Can an Employee use a Dismissal Letter as A Bargaining Chip?

If you’ve ever been on the receiving end of a dismissal letter, you know the devastating effects it can have on one’s life; professionally, financially and personally. No one can deny the fallout a dismissal letter brings, however, not all is lost.  It may surprise you to know that certain types of dismissals can put the employee in the driver’s seat.


First of all, for a dismissal to be carried out both effectively and legally, an employer must make 2 things happen:


1) The employer must clearly communicate to the employee that his / her employment is ending.  A dismissal letter serves this purpose as it states beyond a shadow of doubt that the employee is being terminated. It may contain a financial offer or settlement of sorts.  However, such offers don’t usually equate to adequate notice or fair compensation when compared to the notice the employee would be otherwise entitled to.


2) Once a dismissal letter has been received by the employee, the termination is official and the employer now must provide adequate notice or acceptable pay in lieu of notice. If an employer doesn’t provide the agreed upon notice or compensation, and the employee takes legal action, the employer will probably be on the losing end of a potentially expensive lawsuit. Depending on the type of dismissal, if an employer makes an offer, the employee has the right to either accept, reject or re-negotiate as he /she sees fit.  This is the employee’s power position.


The Working Notice Dismissal Letter


An employee who receives a working notice dismissal is required to continue employment and fulfill his / her duties and as per usual until the notice period has expired. The terms in the working notice dismissal letter should be clearly stated and meet the following requirements:


    • Unless the employee’s employment contract states otherwise, working notice must equal reasonable notice. It must also be adequate notice according to law.


    • During the notice period, it must be feasible in that the employee can work and carry out his / her required tasks in the workplace.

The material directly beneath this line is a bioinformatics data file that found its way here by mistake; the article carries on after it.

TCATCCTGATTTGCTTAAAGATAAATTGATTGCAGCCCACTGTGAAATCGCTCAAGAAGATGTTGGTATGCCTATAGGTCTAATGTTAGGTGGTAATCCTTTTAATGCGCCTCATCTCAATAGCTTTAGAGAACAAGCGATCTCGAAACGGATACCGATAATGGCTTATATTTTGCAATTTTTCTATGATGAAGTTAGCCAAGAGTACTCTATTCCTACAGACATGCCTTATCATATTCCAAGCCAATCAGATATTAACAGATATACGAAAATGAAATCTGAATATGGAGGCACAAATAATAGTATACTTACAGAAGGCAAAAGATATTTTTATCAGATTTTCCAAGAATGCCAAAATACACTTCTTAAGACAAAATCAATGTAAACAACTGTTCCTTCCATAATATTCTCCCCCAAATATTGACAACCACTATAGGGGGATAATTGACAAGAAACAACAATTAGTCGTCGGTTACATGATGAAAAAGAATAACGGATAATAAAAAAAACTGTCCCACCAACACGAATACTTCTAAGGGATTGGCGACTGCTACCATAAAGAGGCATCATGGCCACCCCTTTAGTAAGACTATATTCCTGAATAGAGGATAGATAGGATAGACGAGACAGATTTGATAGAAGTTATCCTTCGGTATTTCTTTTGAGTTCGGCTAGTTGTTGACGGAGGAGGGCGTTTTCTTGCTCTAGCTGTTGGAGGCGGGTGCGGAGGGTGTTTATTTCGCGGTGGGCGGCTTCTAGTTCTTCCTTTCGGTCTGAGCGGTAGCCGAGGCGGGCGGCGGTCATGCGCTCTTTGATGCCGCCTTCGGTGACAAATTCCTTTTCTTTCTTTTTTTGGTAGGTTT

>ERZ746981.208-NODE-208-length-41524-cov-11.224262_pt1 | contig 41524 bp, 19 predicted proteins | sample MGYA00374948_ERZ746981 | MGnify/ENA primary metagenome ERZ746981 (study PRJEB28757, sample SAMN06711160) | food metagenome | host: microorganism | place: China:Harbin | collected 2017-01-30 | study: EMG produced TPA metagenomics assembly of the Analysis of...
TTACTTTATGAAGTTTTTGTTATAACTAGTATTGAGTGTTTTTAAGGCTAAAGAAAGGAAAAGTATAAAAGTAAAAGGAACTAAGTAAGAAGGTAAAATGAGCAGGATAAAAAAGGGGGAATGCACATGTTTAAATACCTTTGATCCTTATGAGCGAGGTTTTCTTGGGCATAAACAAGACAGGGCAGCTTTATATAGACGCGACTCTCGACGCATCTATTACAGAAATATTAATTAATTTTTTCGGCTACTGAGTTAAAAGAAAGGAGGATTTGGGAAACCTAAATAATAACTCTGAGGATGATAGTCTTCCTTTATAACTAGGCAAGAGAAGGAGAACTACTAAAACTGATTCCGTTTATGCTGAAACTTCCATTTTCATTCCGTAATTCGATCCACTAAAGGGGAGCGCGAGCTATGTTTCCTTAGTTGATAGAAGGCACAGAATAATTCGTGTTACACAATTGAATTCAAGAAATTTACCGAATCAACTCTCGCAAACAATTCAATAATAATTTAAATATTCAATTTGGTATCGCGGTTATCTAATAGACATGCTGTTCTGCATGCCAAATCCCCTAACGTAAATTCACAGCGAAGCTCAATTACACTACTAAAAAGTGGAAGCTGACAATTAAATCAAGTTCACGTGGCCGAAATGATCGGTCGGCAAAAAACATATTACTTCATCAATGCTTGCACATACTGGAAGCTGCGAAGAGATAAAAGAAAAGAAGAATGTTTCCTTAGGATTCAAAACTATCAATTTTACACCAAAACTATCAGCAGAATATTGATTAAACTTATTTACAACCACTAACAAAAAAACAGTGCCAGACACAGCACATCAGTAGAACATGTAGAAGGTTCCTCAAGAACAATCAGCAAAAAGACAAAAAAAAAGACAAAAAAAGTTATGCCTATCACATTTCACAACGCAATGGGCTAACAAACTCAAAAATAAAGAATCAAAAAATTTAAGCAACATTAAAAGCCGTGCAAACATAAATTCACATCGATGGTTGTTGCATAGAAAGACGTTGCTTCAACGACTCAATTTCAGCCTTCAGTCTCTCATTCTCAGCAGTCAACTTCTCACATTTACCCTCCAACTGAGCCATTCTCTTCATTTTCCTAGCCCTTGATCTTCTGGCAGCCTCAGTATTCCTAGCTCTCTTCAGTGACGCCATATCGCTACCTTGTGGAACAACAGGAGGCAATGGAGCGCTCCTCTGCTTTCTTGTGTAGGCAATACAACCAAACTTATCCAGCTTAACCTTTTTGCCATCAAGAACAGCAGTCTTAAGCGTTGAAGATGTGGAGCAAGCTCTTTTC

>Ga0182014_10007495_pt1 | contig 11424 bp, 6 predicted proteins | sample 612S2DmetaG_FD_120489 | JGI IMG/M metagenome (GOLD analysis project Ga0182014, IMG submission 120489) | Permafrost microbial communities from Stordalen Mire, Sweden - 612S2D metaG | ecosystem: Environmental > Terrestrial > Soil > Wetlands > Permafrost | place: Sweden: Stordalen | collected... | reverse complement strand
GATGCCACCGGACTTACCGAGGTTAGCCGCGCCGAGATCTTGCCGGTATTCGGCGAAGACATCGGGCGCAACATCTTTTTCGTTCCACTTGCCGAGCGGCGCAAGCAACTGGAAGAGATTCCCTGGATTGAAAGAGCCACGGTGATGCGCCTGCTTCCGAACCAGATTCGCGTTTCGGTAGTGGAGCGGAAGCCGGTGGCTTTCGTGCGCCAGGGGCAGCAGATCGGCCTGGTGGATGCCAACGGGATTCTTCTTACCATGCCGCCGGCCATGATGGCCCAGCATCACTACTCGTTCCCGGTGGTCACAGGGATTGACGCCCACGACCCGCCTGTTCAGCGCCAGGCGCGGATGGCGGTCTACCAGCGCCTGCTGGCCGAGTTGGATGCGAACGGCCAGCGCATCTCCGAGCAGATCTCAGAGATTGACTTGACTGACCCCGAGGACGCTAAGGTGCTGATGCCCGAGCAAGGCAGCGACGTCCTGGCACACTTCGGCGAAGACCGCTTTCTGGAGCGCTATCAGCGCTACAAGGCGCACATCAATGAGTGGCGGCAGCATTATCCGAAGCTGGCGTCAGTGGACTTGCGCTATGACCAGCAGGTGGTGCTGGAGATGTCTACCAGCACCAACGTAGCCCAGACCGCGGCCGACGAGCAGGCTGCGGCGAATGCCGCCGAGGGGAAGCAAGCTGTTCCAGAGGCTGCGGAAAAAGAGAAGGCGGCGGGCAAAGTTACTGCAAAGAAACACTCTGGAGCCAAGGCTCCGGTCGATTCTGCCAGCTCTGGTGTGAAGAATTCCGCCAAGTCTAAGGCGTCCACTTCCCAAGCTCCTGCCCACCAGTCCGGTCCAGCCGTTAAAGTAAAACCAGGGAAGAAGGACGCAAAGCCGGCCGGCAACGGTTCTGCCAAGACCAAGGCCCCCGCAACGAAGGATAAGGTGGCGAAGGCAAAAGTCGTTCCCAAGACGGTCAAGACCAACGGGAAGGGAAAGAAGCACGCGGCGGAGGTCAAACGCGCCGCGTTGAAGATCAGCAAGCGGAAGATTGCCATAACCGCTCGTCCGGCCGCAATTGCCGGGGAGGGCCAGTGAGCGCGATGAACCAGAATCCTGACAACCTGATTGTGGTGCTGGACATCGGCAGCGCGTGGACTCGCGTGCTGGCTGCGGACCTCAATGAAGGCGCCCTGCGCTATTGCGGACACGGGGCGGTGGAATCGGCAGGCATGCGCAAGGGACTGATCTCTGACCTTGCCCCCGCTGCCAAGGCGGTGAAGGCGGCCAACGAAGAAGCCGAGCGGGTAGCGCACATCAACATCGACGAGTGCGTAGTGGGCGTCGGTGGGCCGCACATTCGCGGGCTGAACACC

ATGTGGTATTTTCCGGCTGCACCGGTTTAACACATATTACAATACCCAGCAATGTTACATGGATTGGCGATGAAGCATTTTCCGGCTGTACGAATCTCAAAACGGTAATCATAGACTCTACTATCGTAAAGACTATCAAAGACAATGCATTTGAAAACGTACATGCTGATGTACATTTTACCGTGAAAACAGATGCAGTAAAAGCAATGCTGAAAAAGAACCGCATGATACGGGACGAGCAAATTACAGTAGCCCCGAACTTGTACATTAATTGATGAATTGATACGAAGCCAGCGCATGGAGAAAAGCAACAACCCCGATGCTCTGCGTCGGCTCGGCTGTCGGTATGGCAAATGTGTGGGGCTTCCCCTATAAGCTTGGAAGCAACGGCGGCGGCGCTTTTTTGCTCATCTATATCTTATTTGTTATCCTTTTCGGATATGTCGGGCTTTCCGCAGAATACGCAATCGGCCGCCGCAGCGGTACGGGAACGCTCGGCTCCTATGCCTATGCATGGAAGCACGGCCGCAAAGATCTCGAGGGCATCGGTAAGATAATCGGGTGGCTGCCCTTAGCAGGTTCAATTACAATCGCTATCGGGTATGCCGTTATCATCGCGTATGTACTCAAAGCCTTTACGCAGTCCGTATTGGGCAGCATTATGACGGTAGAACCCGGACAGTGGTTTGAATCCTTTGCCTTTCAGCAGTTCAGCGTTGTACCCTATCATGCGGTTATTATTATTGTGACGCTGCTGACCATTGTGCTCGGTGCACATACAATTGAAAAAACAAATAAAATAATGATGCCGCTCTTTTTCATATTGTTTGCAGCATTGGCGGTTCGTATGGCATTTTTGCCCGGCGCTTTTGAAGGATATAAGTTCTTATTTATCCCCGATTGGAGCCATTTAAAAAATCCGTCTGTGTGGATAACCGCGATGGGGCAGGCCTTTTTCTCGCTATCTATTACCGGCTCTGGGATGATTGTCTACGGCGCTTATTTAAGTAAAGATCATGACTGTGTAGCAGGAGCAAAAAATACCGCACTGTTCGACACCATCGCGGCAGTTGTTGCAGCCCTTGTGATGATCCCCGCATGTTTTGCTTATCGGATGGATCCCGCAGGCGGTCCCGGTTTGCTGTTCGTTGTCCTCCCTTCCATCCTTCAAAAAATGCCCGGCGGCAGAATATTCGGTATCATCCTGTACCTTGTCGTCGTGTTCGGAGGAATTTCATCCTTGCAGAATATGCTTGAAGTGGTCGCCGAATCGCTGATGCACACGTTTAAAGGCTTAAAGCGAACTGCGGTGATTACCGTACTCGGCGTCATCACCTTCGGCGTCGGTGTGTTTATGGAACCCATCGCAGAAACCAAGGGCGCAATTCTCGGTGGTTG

• The employee must also be allowed the opportunity (within reason) to seek alternative employment within the notice period.


This is the type of dismissal where the employer retains almost all of the control and the employee’s agreement isn’t usually necessary.  As long as the working notice provided is of the correct duration, this arrangement is generally a done deal.


The Salary Continuance Notice Dismissal Letter


Employers are required to give notice and the correct form of notice is working notice.  Employers who don’t want to provide notice can use the salary continuance notice to replace it. The day the dismissal letter is given is the same day the employee stops working. The employer will then make an offer to replace the required notice; either by continuing to pay the employee’s salary for a set period of time or by providing a single lump sum payment. If the employee agrees to the offer, the employer’s requirement to give notice ends.
However, employees should be careful with this kind of dismissal.  Salary continuance notice offers can be substantially less than the required notice (or what the employer offers to pay for it.) Although it’s seemingly distasteful, it can be a strategically sound move for an employer to make.  The employee who gets fired and kicked out of the workplace on the same day is extremely vulnerable and more likely to make an irrational decision based in fear. Far too many employees accept low-ball offers because they’re feeling desperate, confused and are unaware that they have a say in the matter.


The final type of dismissal letter is an immediate termination without notice, but with a lump sum payment offer to replace the correct notice. This is like the salary continuance notice dismissal in that the employee is fired the same day the letter is delivered and it includes an employer-proposed deal for financial compensation in lieu of notice.


How do you know if you should accept the terms of a dismissal? Whether its financial compensation or notice that you seek, a qualified employment lawyer can determine whether a deal should be accepted or rejected and can help you negotiate a more rewarding settlement. To make the best of your situation, please contact Employment Termination Lawyer, Bob Yeager.  

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